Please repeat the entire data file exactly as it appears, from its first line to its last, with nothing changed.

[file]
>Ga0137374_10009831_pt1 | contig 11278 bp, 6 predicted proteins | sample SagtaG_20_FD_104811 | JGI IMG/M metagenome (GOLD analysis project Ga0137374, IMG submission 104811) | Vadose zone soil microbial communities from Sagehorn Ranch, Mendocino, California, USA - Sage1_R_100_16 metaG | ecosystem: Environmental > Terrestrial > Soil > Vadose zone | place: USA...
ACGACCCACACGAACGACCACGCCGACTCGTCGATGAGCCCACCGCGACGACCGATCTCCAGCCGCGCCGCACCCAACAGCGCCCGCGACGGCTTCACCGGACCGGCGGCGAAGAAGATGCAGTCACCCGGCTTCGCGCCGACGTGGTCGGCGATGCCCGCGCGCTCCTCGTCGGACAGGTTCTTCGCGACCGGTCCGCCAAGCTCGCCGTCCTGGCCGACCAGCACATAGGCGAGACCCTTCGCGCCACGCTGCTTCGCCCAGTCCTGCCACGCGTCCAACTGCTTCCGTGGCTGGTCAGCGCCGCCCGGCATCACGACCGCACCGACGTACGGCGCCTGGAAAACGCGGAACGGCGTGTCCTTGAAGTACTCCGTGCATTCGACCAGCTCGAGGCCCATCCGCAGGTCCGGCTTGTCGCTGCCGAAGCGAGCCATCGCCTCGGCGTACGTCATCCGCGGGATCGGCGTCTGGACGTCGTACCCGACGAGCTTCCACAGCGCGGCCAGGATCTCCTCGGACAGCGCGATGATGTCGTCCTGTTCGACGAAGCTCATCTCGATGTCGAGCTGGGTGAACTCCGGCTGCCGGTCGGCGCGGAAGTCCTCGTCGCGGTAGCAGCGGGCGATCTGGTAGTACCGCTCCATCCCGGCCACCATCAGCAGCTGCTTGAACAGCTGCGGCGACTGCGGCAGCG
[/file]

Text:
>Ga0137374_10009831_pt1 | contig 11278 bp, 6 predicted proteins | sample SagtaG_20_FD_104811 | JGI IMG/M metagenome (GOLD analysis project Ga0137374, IMG submission 104811) | Vadose zone soil microbial communities from Sagehorn Ranch, Mendocino, California, USA - Sage1_R_100_16 metaG | ecosystem: Environmental > Terrestrial > Soil > Vadose zone | place: USA...
ACGACCCACACGAACGACCACGCCGACTCGTCGATGAGCCCACCGCGACGACCGATCTCCAGCCGCGCCGCACCCAACAGCGCCCGCGACGGCTTCACCGGACCGGCGGCGAAGAAGATGCAGTCACCCGGCTTCGCGCCGACGTGGTCGGCGATGCCCGCGCGCTCCTCGTCGGACAGGTTCTTCGCGACCGGTCCGCCAAGCTCGCCGTCCTGGCCGACCAGCACATAGGCGAGACCCTTCGCGCCACGCTGCTTCGCCCAGTCCTGCCACGCGTCCAACTGCTTCCGTGGCTGGTCAGCGCCGCCCGGCATCACGACCGCACCGACGTACGGCGCCTGGAAAACGCGGAACGGCGTGTCCTTGAAGTACTCCGTGCATTCGACCAGCTCGAGGCCCATCCGCAGGTCCGGCTTGTCGCTGCCGAAGCGAGCCATCGCCTCGGCGTACGTCATCCGCGGGATCGGCGTCTGGACGTCGTACCCGACGAGCTTCCACAGCGCGGCCAGGATCTCCTCGGACAGCGCGATGATGTCGTCCTGTTCGACGAAGCTCATCTCGATGTCGAGCTGGGTGAACTCCGGCTGCCGGTCGGCGCGGAAGTCCTCGTCGCGGTAGCAGCGGGCGATCTGGTAGTACCGCTCCATCCCGGCCACCATCAGCAGCTGCTTGAACAGCTGCGGCGACTGCGGCAGCG